The answer to this question is a bit of a gray area and is currently a subject of ongoing legal battles in the EU and across the United States.

Recent case law generally says that GA4’s default configuration is not GDPR compliant and, depending on your usage, is also not compliant with the CCPA or other state-specific privacy laws.

For this reason, it’s highly recommended that sites implement a banner to collect user consent, even if they’re only using GA4 for basic analytics data, to ensure a stronger level of compliance and legal protections.

Can we just block traffic from the EU?

Technically, yes. However, as noted above, legislation in the United States may also apply, including the CCPA and numerous other state-specific laws. This means that your organization would have to take a reactive position should a claim arise, rather than proactively solving the problem with a cookie consent banner or another solution.

Additionally, tracking users by geolocation isn’t an effective way to ensure ongoing compliance because of how imprecise current solutions are at accurate location identification, meaning that some users may still fall through the cracks.

What if we’re running Google Ads?

Using any form of targeting or analytics for your ads that collect data from visitors to your website  (such as retargeting, remarketing, or conversion tracking) means you must actively collect user cookie consent.

What happens if we collect data from users without their consent or don’t follow current privacy laws?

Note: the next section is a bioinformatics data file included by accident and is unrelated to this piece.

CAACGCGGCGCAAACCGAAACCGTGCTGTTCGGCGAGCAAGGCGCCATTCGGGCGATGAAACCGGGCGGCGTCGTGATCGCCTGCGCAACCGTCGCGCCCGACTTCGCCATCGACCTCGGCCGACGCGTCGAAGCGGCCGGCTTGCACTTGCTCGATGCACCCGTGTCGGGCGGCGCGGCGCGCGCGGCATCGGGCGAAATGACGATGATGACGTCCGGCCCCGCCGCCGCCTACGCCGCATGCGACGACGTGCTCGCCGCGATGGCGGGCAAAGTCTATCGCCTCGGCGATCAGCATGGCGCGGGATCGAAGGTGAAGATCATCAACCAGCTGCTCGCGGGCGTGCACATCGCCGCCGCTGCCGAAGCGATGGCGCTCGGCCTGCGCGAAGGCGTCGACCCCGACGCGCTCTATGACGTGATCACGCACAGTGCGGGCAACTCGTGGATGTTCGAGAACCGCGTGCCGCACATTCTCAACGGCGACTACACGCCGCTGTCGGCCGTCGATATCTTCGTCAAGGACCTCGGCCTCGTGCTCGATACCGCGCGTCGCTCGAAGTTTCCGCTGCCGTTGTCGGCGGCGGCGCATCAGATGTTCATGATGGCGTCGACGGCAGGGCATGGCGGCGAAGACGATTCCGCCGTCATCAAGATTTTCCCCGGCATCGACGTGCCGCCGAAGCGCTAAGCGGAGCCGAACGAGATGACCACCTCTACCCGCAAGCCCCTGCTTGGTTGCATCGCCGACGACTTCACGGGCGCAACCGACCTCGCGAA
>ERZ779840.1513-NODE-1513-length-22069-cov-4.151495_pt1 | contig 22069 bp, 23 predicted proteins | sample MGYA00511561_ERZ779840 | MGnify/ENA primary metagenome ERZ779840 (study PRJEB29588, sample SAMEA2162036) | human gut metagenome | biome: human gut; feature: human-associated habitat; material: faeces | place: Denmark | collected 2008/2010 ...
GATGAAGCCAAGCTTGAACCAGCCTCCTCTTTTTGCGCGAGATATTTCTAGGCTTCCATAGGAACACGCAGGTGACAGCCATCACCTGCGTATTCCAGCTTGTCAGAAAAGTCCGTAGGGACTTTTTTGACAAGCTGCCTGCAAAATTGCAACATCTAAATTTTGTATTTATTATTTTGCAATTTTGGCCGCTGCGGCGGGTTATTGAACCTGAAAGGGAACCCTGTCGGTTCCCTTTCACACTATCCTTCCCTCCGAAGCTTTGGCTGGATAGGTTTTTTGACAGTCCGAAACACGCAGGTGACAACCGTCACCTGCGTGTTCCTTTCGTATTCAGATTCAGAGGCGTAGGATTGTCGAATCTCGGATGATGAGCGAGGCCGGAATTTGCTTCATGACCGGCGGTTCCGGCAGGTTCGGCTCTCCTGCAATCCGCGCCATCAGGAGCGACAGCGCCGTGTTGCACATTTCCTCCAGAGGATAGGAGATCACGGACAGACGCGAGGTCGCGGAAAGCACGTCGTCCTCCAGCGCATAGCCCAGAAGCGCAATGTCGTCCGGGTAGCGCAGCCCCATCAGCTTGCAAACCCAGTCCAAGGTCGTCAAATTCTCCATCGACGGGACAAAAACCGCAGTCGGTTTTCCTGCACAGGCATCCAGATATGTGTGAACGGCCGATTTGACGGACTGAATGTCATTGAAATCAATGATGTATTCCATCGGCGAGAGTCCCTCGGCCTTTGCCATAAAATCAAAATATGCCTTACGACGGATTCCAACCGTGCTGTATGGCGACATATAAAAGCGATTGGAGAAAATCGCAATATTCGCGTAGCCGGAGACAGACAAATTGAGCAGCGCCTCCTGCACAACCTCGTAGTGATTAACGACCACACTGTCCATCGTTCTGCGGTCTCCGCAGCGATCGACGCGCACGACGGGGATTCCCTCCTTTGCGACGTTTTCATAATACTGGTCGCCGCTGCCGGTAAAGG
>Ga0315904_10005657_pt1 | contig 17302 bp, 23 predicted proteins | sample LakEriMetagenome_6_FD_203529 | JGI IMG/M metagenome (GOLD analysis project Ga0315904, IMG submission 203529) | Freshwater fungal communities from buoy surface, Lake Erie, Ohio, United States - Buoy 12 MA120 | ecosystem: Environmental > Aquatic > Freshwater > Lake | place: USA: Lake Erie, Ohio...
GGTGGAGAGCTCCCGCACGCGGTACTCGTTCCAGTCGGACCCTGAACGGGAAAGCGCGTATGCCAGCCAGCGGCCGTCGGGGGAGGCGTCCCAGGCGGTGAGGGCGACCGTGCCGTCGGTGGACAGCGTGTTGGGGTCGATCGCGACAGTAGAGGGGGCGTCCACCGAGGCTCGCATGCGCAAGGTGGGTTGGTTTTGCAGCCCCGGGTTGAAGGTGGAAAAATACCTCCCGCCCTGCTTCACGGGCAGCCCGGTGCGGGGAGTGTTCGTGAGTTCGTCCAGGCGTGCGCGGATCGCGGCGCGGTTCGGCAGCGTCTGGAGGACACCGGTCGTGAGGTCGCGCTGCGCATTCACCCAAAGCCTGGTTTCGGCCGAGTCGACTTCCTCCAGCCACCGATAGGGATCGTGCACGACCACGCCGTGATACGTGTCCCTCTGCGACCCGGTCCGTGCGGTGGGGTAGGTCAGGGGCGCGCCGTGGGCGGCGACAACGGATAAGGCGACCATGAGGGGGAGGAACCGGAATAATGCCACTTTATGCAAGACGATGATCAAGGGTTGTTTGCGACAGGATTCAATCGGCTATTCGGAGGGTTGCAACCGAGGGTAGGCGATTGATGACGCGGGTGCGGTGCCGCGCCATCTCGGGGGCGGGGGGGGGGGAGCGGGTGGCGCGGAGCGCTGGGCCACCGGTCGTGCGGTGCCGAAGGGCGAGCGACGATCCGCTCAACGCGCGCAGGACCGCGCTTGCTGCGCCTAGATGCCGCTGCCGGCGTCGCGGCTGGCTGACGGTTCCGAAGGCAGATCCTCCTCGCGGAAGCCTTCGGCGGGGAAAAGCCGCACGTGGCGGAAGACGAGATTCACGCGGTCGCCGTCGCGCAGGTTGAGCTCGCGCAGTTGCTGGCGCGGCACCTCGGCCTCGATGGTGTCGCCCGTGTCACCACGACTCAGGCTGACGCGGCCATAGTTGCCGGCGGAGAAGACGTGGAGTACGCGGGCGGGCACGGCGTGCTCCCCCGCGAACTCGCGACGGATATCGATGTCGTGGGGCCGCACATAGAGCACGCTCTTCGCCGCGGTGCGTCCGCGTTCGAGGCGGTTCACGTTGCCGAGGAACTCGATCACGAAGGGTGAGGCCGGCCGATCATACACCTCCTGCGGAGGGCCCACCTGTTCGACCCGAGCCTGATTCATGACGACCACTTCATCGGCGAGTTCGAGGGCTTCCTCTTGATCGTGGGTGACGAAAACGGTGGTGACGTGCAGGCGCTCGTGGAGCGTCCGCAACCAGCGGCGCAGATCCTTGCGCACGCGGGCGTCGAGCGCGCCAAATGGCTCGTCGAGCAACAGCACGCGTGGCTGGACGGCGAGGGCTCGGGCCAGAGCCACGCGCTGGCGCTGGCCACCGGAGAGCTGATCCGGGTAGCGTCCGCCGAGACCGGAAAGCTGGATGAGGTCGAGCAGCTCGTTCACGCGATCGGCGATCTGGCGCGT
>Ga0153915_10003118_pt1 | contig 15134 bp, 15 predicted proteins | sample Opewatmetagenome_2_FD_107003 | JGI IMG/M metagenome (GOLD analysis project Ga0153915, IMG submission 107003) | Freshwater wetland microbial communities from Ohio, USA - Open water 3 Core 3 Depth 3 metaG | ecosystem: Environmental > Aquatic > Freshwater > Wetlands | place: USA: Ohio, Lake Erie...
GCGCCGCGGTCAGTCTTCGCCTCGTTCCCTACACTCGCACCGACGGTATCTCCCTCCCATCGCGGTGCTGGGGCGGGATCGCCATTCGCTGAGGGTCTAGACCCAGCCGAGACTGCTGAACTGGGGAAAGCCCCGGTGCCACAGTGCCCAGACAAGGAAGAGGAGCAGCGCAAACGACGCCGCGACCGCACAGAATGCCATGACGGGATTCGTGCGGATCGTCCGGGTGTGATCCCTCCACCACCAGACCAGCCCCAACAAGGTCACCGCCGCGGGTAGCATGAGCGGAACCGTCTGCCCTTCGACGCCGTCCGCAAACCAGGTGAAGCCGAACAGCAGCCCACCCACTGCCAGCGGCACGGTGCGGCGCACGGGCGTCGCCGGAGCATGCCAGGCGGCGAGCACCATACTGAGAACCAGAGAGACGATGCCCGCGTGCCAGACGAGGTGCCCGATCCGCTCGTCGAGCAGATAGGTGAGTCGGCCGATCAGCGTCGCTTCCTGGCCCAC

In most cases, the individual whose data you’ve collected will be able to bring a civil lawsuit against your firm relating to the collection, storage, and use of their data if they choose. These cases often settle through steep fines paid to the plaintiff and requirements that the business change its data policies.

What’s the easiest way to deal with Google’s policies and the new data privacy laws?

Install a cookie consent solution on your website, such as one found in Google’s Consent Management Platform (CMP) Partner Program. Alternatively, if you have a WordPress site, you can install a cookie consent plugin with the help of a developer.

Both are relatively easy lifts you can complete in a short amount of time.

Finding the next steps for your organization

Staying up to date on recent privacy laws can be challenging, which is why it’s wise to rely on a partner who understands the nuances of the privacy space and can help you take action when the landscape shifts.

For most organizations, the next step will be installing a privacy banner on your website. For businesses that already leverage a consent banner, you should confirm your privacy policy is updated and your solution is configured properly for the recent switch to Consent Mode v2.

Whatever your case may be, the most important takeaway is that data privacy is an increasingly important part of operating and managing a website, and your business will benefit from taking strategic, proactive steps to ensure you’re safeguarding your users’ data.

Further Reading & Resources

From Google:

  1. List of Google Consent Management Program (CMP) Certified Partners
  2. Updates to consent mode for traffic in European Economic Area (EEA)
  3. Learn More About Consent Mode
  4. Set Up Consent Mode on Websites

From industry sources:

  1. Consent Mode V2: Google Shares Shares Key Details For Advertisers (Search Engine Journal)
© 2024 circle S studio Privacy Policy
© 2024 circle S studio Privacy Policy